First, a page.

Tracking ticks: P.E.I. vet clinics collecting ticks for Lyme disease study

P.E.I. veterinarians are collecting ticks as part of a research study by a graduate student at Mount Allison University.

'It would be nice to know where the ticks are'

Dr. Tara McCarthy recommends daily tick checks on dogs, including Jumper. (Nancy Russell/CBC)

P.E.I. veterinary clinics are collecting ticks as part of a research study by a graduate student at Mount Allison University.

"If you're going to your vet and you have a tick on your dog or your cat or you or your floor or your horse, they'll have a form to fill out and they'll send it to me," said Alexandra Foley-Eby, a second year Masters student at Mount Allison. 

"I test them, see whether they have the bacteria in them and then give the information back to them via their vets."

Foley-Eby is working with 11 vet clinics across P.E.I. The cost to test the tick is covered by the study, though a vet clinic may charge a fee if they have to remove the tick.

Alexandra Foley-Eby, a second year Masters student at Mount Allison University, is working with 11 vet clinics across Prince Edward Island. (Submitted by Alexandra Foley-Eby)

Human risk

Along with ticks, she's also collecting blood samples from healthy dogs.

"My study is looking at whether we can use dogs on Prince Edward Island as an indicator species for human risk," explained Foley-Eby.

"I look at blood samples from dogs on P.E.I. and then I look to see whether or not those dogs have been exposed to the bacteria that causes Lyme disease."

Mount Allison University professor Dr. Vett Lloyd is taking a closer look at what other bacteria ticks in New Brunswick carry. She's also the supervisor for Alexandra Foley-Eby's project on ticks on P.E.I. (Tori Weldon/CBC)

The idea is that she will be able to measure the spread of the disease on P.E.I., both in animals and in humans.

"Then once I have the number of dogs, I hope to be able to estimate the number of human cases that we would expect to see and compare that to the number that are reported on the Island," said Foley-Eby.

This is a male I. scapularis, much smaller in comparison to the females, said Foley-Eby. This one was removed from a Stratford dog and tested negative.

Raise awareness

She started collecting ticks in September 2016 and is hoping to continue until the end of 2017. 

So far, she has collected 200 ticks and 110 serum or blood samples. Of the ticks, 6.3 per cent have carried the bacteria that can cause Lyme disease.

Here at the Southport Animal Hospital in Stratford, P.E.I., they track the number of ticks that they remove and that clients bring in. (Nancy Russell/CBC)

Foley-Eby believes the study will benefit "everyone in the loop" around Lyme disease, including the dogs, which can be monitored and treated if they test positive.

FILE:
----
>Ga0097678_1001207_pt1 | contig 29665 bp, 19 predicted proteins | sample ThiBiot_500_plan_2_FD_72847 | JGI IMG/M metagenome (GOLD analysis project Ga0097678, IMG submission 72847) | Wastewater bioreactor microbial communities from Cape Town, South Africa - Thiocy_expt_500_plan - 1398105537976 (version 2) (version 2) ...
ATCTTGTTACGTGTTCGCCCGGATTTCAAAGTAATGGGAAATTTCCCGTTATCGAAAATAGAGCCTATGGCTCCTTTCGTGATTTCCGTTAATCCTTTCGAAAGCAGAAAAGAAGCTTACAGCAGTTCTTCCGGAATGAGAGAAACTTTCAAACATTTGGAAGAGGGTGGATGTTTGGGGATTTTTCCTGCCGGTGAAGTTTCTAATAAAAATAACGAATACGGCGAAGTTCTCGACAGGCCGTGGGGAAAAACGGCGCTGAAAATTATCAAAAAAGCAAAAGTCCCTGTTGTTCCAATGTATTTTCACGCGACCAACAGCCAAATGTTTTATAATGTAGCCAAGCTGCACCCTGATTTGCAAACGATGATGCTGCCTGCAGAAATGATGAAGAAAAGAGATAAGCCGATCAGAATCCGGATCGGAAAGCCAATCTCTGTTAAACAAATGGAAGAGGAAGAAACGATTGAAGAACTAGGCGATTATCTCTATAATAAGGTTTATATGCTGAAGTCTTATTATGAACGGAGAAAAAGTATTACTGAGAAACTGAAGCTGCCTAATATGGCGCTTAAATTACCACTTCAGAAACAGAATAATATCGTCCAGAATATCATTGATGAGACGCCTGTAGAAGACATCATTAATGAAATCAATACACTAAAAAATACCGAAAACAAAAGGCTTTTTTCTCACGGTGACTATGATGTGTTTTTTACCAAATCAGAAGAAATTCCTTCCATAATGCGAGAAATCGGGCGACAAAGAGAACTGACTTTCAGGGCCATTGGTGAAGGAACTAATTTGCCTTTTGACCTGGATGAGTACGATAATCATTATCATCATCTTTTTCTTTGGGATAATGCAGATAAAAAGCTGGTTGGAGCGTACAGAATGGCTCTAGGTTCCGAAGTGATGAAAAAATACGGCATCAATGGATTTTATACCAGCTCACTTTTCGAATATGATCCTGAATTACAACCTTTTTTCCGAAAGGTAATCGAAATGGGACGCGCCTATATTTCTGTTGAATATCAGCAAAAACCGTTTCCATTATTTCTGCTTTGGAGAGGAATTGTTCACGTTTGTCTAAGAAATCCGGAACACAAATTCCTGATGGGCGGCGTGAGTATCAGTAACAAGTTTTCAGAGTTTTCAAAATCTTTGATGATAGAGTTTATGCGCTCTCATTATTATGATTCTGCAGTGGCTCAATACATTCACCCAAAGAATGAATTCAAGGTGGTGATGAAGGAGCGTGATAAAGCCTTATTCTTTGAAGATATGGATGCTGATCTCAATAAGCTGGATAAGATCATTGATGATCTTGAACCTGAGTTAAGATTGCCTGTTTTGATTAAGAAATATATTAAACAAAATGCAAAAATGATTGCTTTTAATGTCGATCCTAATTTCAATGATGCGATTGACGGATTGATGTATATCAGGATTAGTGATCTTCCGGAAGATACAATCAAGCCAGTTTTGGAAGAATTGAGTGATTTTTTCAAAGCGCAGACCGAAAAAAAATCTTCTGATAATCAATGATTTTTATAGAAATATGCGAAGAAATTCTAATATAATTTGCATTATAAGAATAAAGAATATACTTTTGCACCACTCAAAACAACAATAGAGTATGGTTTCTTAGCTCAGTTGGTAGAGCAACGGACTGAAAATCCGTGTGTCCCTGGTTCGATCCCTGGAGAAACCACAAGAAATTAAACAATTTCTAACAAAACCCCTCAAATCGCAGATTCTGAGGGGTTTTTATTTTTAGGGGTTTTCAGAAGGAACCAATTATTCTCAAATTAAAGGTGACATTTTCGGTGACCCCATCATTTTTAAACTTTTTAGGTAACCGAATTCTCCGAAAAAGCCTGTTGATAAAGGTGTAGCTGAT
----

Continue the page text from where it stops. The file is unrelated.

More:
"I've had vets tell me that they've had people come up to them and say we don't have ticks here, we don't have Lyme here, I don't think it's worth my money to buy prevention for my dog," she said.

"They can say to people now, well actually x number of ticks that we've sent off have come back positive so you might want to think about it." 

Dr. Tara McCarthy says many ticks are found on a dog's head, possibly because you pet the dog there more often and may be more likely to find them. (Getty Images)

High risk areas

The Montague and Souris Veterinary Clinics are taking part in the study.

"If she can help us categorize what kind of ticks and where they are," said Dr. Edward MacAulay, veterinarian and owner of the two clinics.

"It would be nice to know where the ticks are so we could help people identify if they're in a higher risk area or a lower risk area."

Foley-Eby said this adult female was picked up by a P.E.I. dog while in Nova Scotia. Three ticks were found on the one dog, and while this one was negative, another was positive.

MacAulay has advice for P.E.I. pet owners when it comes to ticks and Lyme disease.

"There's a range of different medicines that help repel ticks, there's some that kill ticks if they attach, and there's vaccinations against Lyme disease."

"Ticks could be carriers of other diseases as well, just not as common on P.E.I. "

This is an engorged Ixodes scapularis tick (female) removed from a Summerside dog in November 2016. Foley-Eby said this tick later tested positive for Borrelia burgdorferi (bacteria which causes Lyme disease). (Submitted by Alexandra Foley-Eby)

Ticks year round

Dr. Tara McCarthy, at the Southport Animal Hospital in Stratford, P.E.I. has submitted 40 ticks so far.

"Ticks are definitely growing every year, we're seeing more and more and it used to be, we'd just see them certain times of the year, more spring and fall, now we're seeing them all year round," said McCarthy.

She has diagnosed a couple of cases of Lyme disease in her patients over the last year. 

"One was able, we caught it earlier, in the disease and was fine and one unfortunately did succumb to the disease," she said.

McCarthy also recommends daily tick checks on dogs.

Foley-Eby has already collected 200 ticks from P.E.I. (Radio-Canada)

P.E.I. cases

In a statement from the Chief Public Health Office, Lyme disease is identified as a "notifiable disease" in P.E.I. under the Public Health Act. 

In 2012, P.E.I. had its first case of lab-confirmed Lyme disease not connected to travel outside P.E.I.

In 2016, there were four cases of Lyme disease, one lab confirmed and three probable, all associated with travel to Lyme disease risk areas.

The Department of Agriculture and Fisheries does not have statistics of Lyme disease in animals because it is not a reportable disease under the Animal Health Act. 

There is a website operated by IDDEX, a manufacturer of veterinary test kits, that has gathered some information on Lyme disease in dogs across the Canadian provinces.